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US$738 million corruption cost - Metry Seaga demands action to cure disease eating away heart of Jamaica

Published:Thursday | January 17, 2019 | 12:00 AMChristopher Serju/Gleaner Writer
Metry Seaga

Jamaica continues to pay dearly for corruption, with an estimated five per cent of the gross domestic product lost each year to the practice, amounting to millions of dollars. This is a serious indication of the failure of successive administrations to do more than talk about this most egregious of crimes, according to president of the Jamaica Manufacturers and Exporters Association (JMEA) Metry Seaga.

"This is US$$738 million of our hard-earned money," the businessman told yesterday's weekly meeting of the Rotary Club of Kingston at The Jamaica Pegasus hotel in New Kingston.

While noting that business confidence was restored in 2018 and that the nation was back on a relatively good path of economic recovery, with employment on the rise, he is concerned that the economic advancement will be derailed unless key issues such as corruption are addressed. Seaga further charged that there is no indication that the growing disease is being given the priority attention it deserves.

"Enough is not being done to eradicate the cancer of corruption," he bluntly declared, citing the 2017 International Narcotics Control Strategy report prepared by the United States Department of State, which described corruption in Jamaica as being "entrenched and widespread".

"Similarly, the World Economic Forum, in its Global Competitiveness Report, ranked Jamaica as being among the world's worst countries on 'the business costs of crime and violence'. The Transparency International Global Corruption Barometer, in 2016, found that some 86 per cent of Jamaicans viewed our own policemen and women as corrupt while 85 per cent felt the same way about the country's political parties and the Parliament," he pointed out, adding that the country did not need international institutions to state what is widely known.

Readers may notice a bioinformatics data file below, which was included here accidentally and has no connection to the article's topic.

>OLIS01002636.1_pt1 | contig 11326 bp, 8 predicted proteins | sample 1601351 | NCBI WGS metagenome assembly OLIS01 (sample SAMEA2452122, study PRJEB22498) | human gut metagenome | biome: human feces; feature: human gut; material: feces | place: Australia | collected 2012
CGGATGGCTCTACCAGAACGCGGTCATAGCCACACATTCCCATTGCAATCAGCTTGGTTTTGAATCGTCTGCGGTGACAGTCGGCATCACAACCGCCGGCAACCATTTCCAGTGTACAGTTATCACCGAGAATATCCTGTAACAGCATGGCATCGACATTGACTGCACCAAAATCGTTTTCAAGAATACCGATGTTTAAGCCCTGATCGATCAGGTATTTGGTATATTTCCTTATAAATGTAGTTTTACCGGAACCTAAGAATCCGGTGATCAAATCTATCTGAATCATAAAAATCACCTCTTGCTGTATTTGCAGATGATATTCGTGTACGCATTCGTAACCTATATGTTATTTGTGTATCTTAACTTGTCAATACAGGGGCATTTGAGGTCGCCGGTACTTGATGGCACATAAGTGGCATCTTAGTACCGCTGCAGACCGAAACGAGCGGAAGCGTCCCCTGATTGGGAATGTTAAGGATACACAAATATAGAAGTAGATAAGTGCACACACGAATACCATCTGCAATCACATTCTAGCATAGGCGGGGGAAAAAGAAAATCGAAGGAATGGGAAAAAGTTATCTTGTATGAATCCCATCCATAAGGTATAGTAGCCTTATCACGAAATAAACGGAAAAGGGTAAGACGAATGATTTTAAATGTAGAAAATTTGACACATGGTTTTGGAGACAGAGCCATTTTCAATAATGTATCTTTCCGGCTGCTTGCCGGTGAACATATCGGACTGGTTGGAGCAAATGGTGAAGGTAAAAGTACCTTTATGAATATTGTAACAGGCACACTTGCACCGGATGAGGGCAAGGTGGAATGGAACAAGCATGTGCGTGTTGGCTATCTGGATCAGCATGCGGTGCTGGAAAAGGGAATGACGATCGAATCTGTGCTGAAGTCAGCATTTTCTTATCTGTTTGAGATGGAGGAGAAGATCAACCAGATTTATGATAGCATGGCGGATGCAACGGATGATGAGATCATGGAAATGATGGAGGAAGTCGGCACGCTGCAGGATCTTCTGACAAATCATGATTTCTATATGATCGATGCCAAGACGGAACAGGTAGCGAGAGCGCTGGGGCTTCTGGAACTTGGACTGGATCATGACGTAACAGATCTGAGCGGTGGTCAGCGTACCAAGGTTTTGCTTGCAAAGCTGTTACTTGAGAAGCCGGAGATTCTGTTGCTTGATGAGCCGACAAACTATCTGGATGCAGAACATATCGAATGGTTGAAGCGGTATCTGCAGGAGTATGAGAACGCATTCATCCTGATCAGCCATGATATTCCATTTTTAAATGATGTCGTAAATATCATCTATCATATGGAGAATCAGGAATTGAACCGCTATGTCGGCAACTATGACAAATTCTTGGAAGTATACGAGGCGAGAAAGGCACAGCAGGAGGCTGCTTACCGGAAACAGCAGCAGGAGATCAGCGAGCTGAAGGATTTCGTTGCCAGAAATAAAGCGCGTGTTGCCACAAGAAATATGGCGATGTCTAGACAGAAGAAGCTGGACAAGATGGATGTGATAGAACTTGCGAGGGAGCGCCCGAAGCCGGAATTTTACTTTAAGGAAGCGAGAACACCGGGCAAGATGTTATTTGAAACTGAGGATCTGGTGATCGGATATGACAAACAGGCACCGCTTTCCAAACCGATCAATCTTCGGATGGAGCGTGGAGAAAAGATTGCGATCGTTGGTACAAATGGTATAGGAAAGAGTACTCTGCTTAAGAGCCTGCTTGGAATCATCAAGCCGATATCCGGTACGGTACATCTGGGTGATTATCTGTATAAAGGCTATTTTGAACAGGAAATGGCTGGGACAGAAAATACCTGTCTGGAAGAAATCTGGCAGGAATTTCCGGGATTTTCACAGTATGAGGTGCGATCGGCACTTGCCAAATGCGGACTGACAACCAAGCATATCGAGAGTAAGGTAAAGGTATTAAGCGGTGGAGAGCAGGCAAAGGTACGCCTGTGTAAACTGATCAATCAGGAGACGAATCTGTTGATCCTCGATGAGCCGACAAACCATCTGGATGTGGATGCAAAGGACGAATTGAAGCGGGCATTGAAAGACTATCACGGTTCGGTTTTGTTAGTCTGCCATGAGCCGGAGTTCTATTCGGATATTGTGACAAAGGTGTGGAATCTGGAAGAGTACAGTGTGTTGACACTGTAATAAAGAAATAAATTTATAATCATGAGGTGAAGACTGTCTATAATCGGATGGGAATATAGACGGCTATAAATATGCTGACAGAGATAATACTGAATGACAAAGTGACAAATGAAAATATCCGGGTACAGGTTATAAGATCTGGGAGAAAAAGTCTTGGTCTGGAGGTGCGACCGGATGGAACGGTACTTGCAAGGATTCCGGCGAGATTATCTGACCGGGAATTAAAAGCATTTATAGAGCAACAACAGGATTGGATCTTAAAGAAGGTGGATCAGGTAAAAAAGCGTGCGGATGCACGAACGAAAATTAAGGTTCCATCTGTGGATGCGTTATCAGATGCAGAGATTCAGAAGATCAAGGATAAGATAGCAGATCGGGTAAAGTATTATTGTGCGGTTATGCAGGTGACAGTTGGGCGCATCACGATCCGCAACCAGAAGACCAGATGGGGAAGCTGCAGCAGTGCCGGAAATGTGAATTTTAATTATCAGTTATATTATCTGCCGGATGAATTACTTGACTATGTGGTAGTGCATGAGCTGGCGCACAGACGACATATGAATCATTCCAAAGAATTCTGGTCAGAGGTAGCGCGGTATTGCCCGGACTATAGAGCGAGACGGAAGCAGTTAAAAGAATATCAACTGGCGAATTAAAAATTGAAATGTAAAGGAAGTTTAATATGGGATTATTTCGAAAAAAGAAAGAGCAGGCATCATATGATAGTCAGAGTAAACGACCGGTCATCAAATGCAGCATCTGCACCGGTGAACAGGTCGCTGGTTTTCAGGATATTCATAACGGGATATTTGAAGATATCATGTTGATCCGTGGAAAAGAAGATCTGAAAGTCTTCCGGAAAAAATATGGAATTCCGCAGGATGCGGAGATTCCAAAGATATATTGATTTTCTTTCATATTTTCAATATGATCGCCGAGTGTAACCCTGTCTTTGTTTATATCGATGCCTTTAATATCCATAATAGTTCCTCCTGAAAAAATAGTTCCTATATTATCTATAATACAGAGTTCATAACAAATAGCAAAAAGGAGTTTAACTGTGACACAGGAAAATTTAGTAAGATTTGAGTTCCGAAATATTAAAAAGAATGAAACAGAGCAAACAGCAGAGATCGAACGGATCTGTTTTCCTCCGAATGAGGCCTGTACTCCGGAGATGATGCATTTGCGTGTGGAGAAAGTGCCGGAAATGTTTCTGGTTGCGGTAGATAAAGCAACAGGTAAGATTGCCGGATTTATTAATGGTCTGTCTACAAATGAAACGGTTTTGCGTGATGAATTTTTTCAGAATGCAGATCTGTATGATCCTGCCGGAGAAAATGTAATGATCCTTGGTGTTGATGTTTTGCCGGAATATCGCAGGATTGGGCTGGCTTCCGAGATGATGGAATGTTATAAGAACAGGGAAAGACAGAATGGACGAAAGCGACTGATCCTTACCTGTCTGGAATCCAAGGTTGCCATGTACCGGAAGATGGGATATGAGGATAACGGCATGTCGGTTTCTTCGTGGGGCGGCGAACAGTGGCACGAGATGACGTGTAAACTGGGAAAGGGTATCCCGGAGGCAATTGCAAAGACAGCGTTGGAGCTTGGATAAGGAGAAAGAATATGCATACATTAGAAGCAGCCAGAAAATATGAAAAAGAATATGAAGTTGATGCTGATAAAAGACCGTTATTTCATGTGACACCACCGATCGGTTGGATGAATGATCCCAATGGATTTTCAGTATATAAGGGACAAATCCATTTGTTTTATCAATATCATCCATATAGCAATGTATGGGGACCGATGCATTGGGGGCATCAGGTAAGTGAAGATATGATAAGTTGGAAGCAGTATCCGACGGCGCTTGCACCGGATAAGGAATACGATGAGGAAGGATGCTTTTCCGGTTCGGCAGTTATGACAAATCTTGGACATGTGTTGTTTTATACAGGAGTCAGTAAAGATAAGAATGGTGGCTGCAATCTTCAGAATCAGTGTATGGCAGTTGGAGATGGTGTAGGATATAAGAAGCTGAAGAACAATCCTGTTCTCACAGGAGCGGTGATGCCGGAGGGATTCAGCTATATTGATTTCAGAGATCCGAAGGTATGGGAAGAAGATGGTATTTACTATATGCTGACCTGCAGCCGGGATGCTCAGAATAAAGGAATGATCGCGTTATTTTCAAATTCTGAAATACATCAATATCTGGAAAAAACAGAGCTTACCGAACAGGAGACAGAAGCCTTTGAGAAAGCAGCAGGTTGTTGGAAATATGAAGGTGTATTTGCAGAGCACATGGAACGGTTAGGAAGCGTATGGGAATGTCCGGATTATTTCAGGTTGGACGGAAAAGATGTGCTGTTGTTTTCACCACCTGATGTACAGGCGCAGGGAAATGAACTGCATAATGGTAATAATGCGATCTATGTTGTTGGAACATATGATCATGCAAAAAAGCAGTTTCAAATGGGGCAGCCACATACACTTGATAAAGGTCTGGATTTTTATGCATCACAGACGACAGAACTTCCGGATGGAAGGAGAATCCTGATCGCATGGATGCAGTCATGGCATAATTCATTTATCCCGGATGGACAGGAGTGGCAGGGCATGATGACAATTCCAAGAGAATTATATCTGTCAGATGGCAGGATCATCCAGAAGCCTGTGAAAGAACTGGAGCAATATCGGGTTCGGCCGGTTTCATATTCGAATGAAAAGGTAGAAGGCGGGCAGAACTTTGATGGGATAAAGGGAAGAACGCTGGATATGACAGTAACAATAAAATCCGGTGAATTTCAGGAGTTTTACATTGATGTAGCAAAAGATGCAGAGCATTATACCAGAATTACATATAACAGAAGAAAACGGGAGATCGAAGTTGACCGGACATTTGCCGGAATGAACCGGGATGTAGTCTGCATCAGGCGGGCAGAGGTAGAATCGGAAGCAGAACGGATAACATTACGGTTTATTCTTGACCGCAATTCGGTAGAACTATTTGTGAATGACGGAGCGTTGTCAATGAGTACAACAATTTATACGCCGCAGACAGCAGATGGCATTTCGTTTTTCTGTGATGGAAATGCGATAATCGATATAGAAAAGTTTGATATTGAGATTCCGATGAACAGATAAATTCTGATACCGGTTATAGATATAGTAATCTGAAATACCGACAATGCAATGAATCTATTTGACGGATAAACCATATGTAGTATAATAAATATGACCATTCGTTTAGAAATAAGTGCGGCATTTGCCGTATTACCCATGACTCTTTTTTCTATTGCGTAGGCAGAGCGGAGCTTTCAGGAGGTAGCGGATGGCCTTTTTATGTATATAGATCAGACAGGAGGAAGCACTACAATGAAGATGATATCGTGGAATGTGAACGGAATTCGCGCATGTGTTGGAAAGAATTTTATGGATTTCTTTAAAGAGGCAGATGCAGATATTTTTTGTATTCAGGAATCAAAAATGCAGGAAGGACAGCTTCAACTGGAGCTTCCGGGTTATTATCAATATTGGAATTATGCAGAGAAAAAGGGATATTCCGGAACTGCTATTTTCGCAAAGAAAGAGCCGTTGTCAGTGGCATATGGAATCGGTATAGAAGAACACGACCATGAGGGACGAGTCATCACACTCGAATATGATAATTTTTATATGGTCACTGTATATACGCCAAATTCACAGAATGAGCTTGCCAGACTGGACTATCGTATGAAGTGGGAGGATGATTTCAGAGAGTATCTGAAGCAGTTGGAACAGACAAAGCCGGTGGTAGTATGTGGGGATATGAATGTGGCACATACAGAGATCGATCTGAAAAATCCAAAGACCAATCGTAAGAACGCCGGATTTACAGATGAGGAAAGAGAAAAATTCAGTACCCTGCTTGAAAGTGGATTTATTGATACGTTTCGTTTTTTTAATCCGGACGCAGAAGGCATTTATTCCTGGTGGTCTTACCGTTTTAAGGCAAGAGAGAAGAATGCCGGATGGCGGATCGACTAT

Seaga explained: "The misuse of public office for private gain is blatant. So is the prevalence of corruption in most, if not all, the government institutions. It is evidence that some of the persons who are employed to put an end to corruption have themselves become complicit in the crime. Ladies and gentlemen, the anti-corruption rules are either inadequate, or government agencies are too weak to enforce them."

As a result, the impact of this all-consuming disease on many aspects of national development has reached overwhelming proportions, according to the JMEA president.

He told the Rotarians: "It eats away at our economic growth, gives rise to crime, suffocates productivity, threatens border security, and significantly damages the international reputation of our country. It has a disproportionate impact on the most vulnerable, reducing their access to services - including health, education, and justice - and increases the cost of living."

"How can we continue to cry out for investments if we are not creating a framework that allows for investors to feel safe and one that allows for the benefits of these investments to be reaped?" an obviously frustrated Seaga asked, going on to make a national plea for unity to defeat this all-powerful common enemy.

"Today, I want to urge the relevant authorities, for the sake of our nation's future, we need to get into the practice of naming, shaming, and sternly and impartially prosecuting. I am calling on the policymakers, business leaders, and civil society to join in the call for initiatives to increase transparency and accountability, which must go hand-in-hand with reform and the strengthening of our legal institutions. Let's end the talk and actively eliminate the disease wherever it exists," Seaga declared.